I’ve had conversations with all of you in the House and I know your concerns,” Bolden said. “And I’ve had conversations with the Senate, and I know their concerns. And I think I can make a difference. But, I can’t do anything if we don’t change the way we operate.”

Since the Augustine panel delivered a summary of its findings to senior NASA and White House officials Sept. 8, Bolden said he and his senior management team have been “migrating” toward a recommendation to the president. But Bolden said the decision is Obama’s call.

“I would love to tell you where we’re going, but it’s not my prerogative,” he said. “That’s the president’s prerogative.”

Bolden said the report might be released while he is out of the country. He is scheduled to attend the 60th International Astronautical Congress in Daejeon, South Korea, the week of Oct. 12.

“We’re hoping that the final report will be issued sometime within a week or two,” he said. “Personally, I’m hoping not. I’m going to be in Korea next week. I would hate to be out of the country when it’s issued, but that may happen.”

Although NASA and White House officials have remained mum on the panel’s findings, Bolden assured the audience that his team is devoting ample time to reviewing them.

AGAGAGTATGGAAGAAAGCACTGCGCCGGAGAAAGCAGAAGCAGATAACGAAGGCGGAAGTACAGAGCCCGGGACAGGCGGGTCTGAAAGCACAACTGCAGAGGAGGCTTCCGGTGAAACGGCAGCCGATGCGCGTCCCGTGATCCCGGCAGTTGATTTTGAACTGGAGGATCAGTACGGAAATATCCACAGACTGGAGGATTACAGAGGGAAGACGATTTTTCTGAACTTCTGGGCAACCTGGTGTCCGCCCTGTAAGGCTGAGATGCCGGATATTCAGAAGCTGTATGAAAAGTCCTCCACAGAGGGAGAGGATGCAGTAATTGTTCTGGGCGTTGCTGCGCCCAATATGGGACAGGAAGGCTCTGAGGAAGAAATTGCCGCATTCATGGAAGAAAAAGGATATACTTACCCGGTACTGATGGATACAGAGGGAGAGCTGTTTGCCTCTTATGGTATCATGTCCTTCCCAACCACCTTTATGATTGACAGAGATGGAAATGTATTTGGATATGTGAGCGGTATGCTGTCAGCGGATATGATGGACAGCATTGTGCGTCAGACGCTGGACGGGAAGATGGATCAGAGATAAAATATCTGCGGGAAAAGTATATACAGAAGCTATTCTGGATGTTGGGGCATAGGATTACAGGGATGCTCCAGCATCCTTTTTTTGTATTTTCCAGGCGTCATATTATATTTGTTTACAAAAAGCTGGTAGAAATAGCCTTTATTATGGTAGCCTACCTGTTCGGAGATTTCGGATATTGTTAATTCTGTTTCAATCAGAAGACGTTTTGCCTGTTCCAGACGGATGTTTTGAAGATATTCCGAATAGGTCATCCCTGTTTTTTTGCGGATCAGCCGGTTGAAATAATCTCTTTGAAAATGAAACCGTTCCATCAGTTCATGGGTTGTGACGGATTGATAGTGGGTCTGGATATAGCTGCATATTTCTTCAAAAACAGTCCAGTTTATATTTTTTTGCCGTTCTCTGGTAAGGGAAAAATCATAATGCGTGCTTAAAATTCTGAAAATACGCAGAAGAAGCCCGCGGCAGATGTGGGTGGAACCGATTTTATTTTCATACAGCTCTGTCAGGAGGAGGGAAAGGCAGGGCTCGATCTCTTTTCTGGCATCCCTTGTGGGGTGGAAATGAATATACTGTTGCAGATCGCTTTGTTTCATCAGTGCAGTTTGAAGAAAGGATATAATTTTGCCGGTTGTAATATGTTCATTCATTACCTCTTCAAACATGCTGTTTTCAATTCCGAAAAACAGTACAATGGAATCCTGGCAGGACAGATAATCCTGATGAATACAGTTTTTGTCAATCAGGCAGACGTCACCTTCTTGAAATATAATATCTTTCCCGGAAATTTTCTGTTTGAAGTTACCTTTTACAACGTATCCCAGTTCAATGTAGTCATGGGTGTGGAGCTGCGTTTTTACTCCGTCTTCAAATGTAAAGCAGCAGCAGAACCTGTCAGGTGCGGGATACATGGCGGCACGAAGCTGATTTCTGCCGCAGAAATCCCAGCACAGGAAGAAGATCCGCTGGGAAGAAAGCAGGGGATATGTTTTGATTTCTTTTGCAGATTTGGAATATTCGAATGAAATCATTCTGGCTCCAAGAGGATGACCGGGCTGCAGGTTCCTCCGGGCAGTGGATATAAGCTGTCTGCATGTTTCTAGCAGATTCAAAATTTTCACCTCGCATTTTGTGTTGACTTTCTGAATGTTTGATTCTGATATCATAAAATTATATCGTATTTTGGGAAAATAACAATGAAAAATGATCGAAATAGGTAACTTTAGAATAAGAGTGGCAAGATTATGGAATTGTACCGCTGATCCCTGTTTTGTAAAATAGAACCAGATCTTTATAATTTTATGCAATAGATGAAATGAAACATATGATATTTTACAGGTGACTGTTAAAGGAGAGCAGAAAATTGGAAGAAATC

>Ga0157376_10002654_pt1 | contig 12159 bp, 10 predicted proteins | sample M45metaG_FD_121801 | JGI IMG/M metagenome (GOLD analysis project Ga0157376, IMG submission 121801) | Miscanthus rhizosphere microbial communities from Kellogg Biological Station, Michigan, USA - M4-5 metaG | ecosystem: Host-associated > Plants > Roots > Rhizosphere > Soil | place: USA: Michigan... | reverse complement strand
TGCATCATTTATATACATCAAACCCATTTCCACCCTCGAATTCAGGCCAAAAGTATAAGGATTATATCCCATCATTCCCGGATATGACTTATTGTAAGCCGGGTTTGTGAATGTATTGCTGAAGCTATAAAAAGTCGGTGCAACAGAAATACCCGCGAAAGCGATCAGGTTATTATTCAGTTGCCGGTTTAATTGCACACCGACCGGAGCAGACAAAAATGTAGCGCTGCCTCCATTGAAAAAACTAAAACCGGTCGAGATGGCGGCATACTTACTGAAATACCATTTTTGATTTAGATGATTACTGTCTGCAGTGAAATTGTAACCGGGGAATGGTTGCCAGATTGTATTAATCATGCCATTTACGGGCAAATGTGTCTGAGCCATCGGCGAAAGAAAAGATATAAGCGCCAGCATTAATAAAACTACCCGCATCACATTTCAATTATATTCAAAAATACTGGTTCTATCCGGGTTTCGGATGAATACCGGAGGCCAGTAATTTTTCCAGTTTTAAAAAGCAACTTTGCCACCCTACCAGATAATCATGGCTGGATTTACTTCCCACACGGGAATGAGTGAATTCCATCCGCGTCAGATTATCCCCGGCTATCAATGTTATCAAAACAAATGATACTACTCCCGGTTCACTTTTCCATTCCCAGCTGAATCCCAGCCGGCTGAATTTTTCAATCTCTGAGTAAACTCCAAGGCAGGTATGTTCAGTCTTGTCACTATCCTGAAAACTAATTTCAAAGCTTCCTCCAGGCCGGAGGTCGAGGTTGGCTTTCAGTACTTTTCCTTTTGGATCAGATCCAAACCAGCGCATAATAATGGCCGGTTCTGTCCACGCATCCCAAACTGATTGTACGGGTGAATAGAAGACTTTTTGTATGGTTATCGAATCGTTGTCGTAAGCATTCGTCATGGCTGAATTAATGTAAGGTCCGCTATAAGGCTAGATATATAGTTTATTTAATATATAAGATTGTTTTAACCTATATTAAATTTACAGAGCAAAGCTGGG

“I know you all haven’t heard anything, but we’ve been working pretty hard,” he said. “I know you’re frustrated. Let me tell you, I’m frustrated. But that’s just the way the process works around here.”

Bolden said he meets regularly with senior managers — about nine hours a week — to discuss the Augustine committee findings. He said an agency position is beginning to take shape, but took issue with the Augustine panel’s approach, suggesting that NASA’s recommendation will be based only in part on the panel’s options.

“[We are] asking why do we risk human life in the exploration of space, and how is the best way to do that,” Bolden said, noting that the Augustine panel’s intensive 90-day review instead focused on architectures that could fit within, or come close to, Obama’s 2010 funding profile.

“You know, when you get stuck with architecture, then you can do bad things,” he said. “You really want to find out why you want to do something and then ask yourself if this is what we want to do, how do we best accomplish it.”

Bolden said his team has answered these questions, and is now in the process of reviewing potential architecture options to recommend to the president. Bolden said that, given a budget, he preferred to focus first on “the why” of space exploration, rather than specific architectures that fit within the annual budget.

“That’s the way we chose to do it, but you can do it all kinds of ways” he said of his management team’s effort to date. “You can back into it. I happen to be one that doesn’t like backing into it when you start with a budget, and say ‘Okay, how much will this buy you?’ Because then you get some of the bad things that we’ve squandered money on. If you’re not doing it for a reason, I think you ought not to be doing it. And if the reason is, well, we’ve got this much money … I can’t handle that, to be quite honest.”